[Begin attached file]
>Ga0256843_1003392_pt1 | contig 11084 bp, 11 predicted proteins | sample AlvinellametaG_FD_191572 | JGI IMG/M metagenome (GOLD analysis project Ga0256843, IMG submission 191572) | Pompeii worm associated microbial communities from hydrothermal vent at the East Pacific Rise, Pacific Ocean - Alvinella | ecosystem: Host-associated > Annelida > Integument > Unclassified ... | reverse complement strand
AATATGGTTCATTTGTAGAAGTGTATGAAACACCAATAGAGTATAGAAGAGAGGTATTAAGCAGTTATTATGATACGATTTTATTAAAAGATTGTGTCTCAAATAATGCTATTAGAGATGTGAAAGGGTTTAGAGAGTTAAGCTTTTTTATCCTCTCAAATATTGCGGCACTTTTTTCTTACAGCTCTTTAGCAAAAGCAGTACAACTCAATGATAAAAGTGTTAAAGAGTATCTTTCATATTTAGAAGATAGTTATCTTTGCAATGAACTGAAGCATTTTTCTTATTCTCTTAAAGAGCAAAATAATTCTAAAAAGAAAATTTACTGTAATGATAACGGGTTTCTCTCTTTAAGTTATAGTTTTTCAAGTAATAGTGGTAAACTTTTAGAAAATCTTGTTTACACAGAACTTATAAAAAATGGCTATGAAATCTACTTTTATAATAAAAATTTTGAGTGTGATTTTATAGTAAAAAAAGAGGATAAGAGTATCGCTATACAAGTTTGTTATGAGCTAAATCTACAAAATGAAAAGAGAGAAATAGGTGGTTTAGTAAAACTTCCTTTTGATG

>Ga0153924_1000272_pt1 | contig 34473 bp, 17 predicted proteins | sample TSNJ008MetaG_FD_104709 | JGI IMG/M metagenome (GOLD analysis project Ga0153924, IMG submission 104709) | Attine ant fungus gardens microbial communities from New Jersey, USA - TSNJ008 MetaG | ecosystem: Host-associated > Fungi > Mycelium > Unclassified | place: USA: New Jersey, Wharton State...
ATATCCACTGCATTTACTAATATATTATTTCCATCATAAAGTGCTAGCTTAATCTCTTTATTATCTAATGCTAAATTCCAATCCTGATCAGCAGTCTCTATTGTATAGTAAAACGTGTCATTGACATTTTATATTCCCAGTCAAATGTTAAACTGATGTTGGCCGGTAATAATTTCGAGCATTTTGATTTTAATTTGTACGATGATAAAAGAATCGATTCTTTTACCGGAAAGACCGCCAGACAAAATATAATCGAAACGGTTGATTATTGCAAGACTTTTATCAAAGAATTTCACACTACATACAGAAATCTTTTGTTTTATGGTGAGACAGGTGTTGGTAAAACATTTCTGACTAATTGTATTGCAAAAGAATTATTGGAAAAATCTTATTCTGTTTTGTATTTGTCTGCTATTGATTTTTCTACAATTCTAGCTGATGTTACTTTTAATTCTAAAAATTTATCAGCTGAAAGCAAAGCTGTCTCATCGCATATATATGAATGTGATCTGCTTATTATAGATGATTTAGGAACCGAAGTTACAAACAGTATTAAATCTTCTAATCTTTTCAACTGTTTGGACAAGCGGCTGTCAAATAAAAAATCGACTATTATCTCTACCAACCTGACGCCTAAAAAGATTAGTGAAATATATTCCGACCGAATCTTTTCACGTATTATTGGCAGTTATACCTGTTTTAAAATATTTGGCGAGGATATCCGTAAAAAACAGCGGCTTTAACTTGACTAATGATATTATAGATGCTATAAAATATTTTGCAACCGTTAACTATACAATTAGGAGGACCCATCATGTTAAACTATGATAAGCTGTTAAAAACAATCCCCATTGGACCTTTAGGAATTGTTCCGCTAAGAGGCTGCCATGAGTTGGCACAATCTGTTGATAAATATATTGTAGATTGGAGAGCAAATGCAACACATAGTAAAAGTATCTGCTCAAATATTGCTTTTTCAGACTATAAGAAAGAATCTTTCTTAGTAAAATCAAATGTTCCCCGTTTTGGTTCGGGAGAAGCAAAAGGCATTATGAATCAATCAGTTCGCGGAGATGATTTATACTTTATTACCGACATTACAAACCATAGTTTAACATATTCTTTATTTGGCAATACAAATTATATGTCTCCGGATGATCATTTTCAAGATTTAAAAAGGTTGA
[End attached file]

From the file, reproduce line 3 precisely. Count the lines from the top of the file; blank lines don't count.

>Ga0153924_1000272_pt1 | contig 34473 bp, 17 predicted proteins | sample TSNJ008MetaG_FD_104709 | JGI IMG/M metagenome (GOLD analysis project Ga0153924, IMG submission 104709) | Attine ant fungus gardens microbial communities from New Jersey, USA - TSNJ008 MetaG | ecosystem: Host-associated > Fungi > Mycelium > Unclassified | place: USA: New Jersey, Wharton State...